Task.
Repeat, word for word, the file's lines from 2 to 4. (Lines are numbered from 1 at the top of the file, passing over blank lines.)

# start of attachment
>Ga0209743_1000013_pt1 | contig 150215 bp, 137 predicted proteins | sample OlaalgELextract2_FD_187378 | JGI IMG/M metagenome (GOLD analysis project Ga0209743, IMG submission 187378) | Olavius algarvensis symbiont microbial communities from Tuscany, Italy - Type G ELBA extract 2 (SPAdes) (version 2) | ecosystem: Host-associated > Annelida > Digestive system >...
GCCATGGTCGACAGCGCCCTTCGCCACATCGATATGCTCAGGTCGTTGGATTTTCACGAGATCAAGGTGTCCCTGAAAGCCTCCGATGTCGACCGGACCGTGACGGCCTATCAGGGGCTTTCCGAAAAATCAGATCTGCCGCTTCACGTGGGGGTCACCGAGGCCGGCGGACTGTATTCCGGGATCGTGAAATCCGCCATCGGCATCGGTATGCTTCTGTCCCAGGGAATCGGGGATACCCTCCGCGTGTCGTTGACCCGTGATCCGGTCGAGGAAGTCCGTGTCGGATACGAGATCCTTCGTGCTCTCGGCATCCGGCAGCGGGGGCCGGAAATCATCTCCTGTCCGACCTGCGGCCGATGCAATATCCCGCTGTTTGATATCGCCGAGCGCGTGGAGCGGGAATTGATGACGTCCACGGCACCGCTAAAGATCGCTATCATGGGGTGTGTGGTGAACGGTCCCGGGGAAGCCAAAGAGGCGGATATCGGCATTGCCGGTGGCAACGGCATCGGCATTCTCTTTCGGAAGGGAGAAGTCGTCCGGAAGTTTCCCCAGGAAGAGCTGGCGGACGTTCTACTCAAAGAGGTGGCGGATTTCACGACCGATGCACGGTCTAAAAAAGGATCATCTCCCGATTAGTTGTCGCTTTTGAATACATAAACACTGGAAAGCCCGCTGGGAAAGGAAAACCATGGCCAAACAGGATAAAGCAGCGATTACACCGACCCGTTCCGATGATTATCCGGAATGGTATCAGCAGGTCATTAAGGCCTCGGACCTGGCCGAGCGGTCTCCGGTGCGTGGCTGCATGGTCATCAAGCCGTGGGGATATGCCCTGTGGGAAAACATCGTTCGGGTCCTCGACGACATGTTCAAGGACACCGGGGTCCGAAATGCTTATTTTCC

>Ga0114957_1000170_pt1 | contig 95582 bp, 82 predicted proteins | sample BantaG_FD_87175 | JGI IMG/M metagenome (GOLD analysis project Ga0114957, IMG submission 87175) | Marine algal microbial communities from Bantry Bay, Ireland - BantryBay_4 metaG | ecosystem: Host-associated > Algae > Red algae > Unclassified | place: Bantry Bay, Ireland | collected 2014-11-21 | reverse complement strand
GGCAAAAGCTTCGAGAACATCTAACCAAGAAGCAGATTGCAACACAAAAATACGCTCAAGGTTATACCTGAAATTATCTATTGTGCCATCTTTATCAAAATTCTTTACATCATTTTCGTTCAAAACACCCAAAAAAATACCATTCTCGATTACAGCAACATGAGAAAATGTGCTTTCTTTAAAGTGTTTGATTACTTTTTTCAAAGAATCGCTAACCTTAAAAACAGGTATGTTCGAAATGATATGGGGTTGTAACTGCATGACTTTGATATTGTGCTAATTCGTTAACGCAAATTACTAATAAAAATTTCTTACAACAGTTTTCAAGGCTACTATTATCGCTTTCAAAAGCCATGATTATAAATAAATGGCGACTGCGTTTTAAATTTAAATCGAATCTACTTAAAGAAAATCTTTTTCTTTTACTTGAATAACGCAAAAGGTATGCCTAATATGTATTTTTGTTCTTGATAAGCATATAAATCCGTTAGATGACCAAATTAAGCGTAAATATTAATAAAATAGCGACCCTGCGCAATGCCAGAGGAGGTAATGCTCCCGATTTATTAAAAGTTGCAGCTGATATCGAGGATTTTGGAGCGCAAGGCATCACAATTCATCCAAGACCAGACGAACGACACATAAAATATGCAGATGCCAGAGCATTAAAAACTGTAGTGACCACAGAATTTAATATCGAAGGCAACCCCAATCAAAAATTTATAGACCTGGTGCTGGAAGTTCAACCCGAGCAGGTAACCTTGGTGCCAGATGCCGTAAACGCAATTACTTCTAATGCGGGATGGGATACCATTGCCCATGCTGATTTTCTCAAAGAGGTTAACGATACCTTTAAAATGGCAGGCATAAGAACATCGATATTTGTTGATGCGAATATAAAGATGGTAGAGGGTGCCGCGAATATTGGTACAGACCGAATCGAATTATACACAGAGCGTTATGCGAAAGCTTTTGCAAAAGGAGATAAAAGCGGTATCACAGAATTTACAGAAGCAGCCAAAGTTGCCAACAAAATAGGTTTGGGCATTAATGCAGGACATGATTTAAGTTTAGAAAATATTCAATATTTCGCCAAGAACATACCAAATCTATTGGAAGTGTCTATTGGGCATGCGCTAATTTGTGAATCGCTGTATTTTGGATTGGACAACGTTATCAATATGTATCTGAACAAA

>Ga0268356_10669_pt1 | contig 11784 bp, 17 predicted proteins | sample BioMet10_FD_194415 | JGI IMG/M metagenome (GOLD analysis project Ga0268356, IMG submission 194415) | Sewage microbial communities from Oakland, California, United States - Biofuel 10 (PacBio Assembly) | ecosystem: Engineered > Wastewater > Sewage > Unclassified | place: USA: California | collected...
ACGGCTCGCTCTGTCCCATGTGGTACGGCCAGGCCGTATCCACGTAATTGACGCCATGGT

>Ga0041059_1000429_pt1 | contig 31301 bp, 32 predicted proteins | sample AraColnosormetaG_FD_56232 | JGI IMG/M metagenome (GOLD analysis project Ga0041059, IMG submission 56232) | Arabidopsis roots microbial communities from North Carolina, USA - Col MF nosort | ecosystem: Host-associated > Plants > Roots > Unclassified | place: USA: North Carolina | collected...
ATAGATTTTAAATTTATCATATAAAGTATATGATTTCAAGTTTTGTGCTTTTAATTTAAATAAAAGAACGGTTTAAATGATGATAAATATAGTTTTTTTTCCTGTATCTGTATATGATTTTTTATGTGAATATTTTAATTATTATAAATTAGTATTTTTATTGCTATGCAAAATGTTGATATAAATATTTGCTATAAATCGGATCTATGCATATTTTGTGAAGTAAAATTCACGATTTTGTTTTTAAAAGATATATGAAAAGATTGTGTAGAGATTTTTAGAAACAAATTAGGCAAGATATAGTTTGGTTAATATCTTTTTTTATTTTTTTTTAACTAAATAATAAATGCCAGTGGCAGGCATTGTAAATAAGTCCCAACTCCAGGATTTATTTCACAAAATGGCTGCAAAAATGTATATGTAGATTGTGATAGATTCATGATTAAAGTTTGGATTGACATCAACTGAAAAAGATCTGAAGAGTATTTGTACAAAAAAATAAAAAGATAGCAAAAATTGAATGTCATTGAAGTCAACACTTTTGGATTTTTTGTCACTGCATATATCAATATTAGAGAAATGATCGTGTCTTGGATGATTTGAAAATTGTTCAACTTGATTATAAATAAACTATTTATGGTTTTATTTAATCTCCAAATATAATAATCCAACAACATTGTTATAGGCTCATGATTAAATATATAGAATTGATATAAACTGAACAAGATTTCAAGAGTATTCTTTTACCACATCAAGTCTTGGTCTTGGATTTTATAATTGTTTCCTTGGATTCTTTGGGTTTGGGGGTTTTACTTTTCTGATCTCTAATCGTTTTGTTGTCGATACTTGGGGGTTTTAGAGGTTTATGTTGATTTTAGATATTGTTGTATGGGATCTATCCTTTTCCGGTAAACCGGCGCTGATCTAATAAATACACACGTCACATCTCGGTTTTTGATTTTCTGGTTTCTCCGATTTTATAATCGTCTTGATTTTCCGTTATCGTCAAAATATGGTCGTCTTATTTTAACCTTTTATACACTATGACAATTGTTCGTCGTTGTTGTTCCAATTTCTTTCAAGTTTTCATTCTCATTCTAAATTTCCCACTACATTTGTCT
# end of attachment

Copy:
GCCATGGTCGACAGCGCCCTTCGCCACATCGATATGCTCAGGTCGTTGGATTTTCACGAGATCAAGGTGTCCCTGAAAGCCTCCGATGTCGACCGGACCGTGACGGCCTATCAGGGGCTTTCCGAAAAATCAGATCTGCCGCTTCACGTGGGGGTCACCGAGGCCGGCGGACTGTATTCCGGGATCGTGAAATCCGCCATCGGCATCGGTATGCTTCTGTCCCAGGGAATCGGGGATACCCTCCGCGTGTCGTTGACCCGTGATCCGGTCGAGGAAGTCCGTGTCGGATACGAGATCCTTCGTGCTCTCGGCATCCGGCAGCGGGGGCCGGAAATCATCTCCTGTCCGACCTGCGGCCGATGCAATATCCCGCTGTTTGATATCGCCGAGCGCGTGGAGCGGGAATTGATGACGTCCACGGCACCGCTAAAGATCGCTATCATGGGGTGTGTGGTGAACGGTCCCGGGGAAGCCAAAGAGGCGGATATCGGCATTGCCGGTGGCAACGGCATCGGCATTCTCTTTCGGAAGGGAGAAGTCGTCCGGAAGTTTCCCCAGGAAGAGCTGGCGGACGTTCTACTCAAAGAGGTGGCGGATTTCACGACCGATGCACGGTCTAAAAAAGGATCATCTCCCGATTAGTTGTCGCTTTTGAATACATAAACACTGGAAAGCCCGCTGGGAAAGGAAAACCATGGCCAAACAGGATAAAGCAGCGATTACACCGACCCGTTCCGATGATTATCCGGAATGGTATCAGCAGGTCATTAAGGCCTCGGACCTGGCCGAGCGGTCTCCGGTGCGTGGCTGCATGGTCATCAAGCCGTGGGGATATGCCCTGTGGGAAAACATCGTTCGGGTCCTCGACGACATGTTCAAGGACACCGGGGTCCGAAATGCTTATTTTCC

>Ga0114957_1000170_pt1 | contig 95582 bp, 82 predicted proteins | sample BantaG_FD_87175 | JGI IMG/M metagenome (GOLD analysis project Ga0114957, IMG submission 87175) | Marine algal microbial communities from Bantry Bay, Ireland - BantryBay_4 metaG | ecosystem: Host-associated > Algae > Red algae > Unclassified | place: Bantry Bay, Ireland | collected 2014-11-21 | reverse complement strand
GGCAAAAGCTTCGAGAACATCTAACCAAGAAGCAGATTGCAACACAAAAATACGCTCAAGGTTATACCTGAAATTATCTATTGTGCCATCTTTATCAAAATTCTTTACATCATTTTCGTTCAAAACACCCAAAAAAATACCATTCTCGATTACAGCAACATGAGAAAATGTGCTTTCTTTAAAGTGTTTGATTACTTTTTTCAAAGAATCGCTAACCTTAAAAACAGGTATGTTCGAAATGATATGGGGTTGTAACTGCATGACTTTGATATTGTGCTAATTCGTTAACGCAAATTACTAATAAAAATTTCTTACAACAGTTTTCAAGGCTACTATTATCGCTTTCAAAAGCCATGATTATAAATAAATGGCGACTGCGTTTTAAATTTAAATCGAATCTACTTAAAGAAAATCTTTTTCTTTTACTTGAATAACGCAAAAGGTATGCCTAATATGTATTTTTGTTCTTGATAAGCATATAAATCCGTTAGATGACCAAATTAAGCGTAAATATTAATAAAATAGCGACCCTGCGCAATGCCAGAGGAGGTAATGCTCCCGATTTATTAAAAGTTGCAGCTGATATCGAGGATTTTGGAGCGCAAGGCATCACAATTCATCCAAGACCAGACGAACGACACATAAAATATGCAGATGCCAGAGCATTAAAAACTGTAGTGACCACAGAATTTAATATCGAAGGCAACCCCAATCAAAAATTTATAGACCTGGTGCTGGAAGTTCAACCCGAGCAGGTAACCTTGGTGCCAGATGCCGTAAACGCAATTACTTCTAATGCGGGATGGGATACCATTGCCCATGCTGATTTTCTCAAAGAGGTTAACGATACCTTTAAAATGGCAGGCATAAGAACATCGATATTTGTTGATGCGAATATAAAGATGGTAGAGGGTGCCGCGAATATTGGTACAGACCGAATCGAATTATACACAGAGCGTTATGCGAAAGCTTTTGCAAAAGGAGATAAAAGCGGTATCACAGAATTTACAGAAGCAGCCAAAGTTGCCAACAAAATAGGTTTGGGCATTAATGCAGGACATGATTTAAGTTTAGAAAATATTCAATATTTCGCCAAGAACATACCAAATCTATTGGAAGTGTCTATTGGGCATGCGCTAATTTGTGAATCGCTGTATTTTGGATTGGACAACGTTATCAATATGTATCTGAACAAA